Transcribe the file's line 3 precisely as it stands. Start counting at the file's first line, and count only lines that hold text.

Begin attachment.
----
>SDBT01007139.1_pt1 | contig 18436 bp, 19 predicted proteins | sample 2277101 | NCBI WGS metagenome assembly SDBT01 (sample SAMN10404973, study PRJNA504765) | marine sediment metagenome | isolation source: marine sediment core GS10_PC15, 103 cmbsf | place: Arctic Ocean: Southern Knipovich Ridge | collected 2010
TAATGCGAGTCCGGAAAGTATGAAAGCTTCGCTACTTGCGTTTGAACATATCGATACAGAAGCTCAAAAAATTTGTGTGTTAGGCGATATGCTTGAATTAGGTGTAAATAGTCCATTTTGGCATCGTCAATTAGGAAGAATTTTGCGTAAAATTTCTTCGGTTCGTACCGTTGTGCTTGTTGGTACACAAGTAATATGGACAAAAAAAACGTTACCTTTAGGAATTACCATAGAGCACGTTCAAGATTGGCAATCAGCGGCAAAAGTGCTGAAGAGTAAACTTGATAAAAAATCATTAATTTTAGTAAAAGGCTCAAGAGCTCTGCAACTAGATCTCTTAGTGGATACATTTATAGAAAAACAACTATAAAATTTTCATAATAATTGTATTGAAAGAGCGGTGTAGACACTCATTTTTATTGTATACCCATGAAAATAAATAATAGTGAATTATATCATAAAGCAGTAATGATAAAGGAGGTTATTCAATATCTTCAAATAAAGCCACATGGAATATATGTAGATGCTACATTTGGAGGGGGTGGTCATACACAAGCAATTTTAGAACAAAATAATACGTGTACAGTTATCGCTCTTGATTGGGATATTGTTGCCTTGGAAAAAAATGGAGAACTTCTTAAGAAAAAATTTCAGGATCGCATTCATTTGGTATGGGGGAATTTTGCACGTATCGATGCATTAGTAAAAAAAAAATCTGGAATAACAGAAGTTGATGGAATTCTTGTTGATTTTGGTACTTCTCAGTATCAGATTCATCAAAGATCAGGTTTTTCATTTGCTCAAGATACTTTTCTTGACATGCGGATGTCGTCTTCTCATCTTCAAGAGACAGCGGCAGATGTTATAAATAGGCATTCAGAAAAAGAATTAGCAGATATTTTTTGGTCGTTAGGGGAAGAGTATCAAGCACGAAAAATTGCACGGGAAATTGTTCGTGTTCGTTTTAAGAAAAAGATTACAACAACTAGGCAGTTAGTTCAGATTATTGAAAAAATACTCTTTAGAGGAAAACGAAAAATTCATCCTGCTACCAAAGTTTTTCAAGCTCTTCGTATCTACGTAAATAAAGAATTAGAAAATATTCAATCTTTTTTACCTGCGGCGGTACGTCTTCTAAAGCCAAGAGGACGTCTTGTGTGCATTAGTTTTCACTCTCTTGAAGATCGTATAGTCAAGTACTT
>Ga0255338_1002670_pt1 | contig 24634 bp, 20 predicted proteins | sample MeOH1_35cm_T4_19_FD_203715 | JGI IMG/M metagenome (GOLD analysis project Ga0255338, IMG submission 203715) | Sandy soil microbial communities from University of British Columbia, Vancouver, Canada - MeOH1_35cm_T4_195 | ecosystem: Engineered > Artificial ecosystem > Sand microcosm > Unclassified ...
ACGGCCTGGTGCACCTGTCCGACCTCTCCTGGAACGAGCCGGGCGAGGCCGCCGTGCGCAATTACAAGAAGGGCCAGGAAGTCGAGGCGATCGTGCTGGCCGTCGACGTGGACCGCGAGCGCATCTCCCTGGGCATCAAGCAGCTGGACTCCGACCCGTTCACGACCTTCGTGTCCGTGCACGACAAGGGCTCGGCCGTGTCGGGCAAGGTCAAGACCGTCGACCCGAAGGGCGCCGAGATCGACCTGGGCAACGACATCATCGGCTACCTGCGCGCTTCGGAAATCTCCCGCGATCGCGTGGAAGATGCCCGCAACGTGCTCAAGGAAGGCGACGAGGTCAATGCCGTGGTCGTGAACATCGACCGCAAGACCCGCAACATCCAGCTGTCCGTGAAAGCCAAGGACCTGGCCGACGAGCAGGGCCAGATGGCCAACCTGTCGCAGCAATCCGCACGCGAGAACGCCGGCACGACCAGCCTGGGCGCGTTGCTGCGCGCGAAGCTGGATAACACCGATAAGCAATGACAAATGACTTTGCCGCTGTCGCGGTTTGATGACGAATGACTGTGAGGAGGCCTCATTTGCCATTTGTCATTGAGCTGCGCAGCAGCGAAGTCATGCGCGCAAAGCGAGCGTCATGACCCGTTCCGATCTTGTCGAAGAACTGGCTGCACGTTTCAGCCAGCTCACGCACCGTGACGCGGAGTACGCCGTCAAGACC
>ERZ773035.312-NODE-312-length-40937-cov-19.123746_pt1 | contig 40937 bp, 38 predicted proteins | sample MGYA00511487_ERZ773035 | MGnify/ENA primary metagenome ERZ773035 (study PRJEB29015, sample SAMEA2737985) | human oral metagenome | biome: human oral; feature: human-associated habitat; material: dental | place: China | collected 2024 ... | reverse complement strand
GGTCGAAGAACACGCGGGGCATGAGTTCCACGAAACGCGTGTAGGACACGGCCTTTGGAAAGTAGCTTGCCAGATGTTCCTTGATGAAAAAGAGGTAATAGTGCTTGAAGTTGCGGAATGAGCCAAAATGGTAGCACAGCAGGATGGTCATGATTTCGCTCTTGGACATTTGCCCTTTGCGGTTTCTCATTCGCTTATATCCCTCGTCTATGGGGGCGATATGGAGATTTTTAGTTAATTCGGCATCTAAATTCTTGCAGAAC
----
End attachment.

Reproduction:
>Ga0255338_1002670_pt1 | contig 24634 bp, 20 predicted proteins | sample MeOH1_35cm_T4_19_FD_203715 | JGI IMG/M metagenome (GOLD analysis project Ga0255338, IMG submission 203715) | Sandy soil microbial communities from University of British Columbia, Vancouver, Canada - MeOH1_35cm_T4_195 | ecosystem: Engineered > Artificial ecosystem > Sand microcosm > Unclassified ...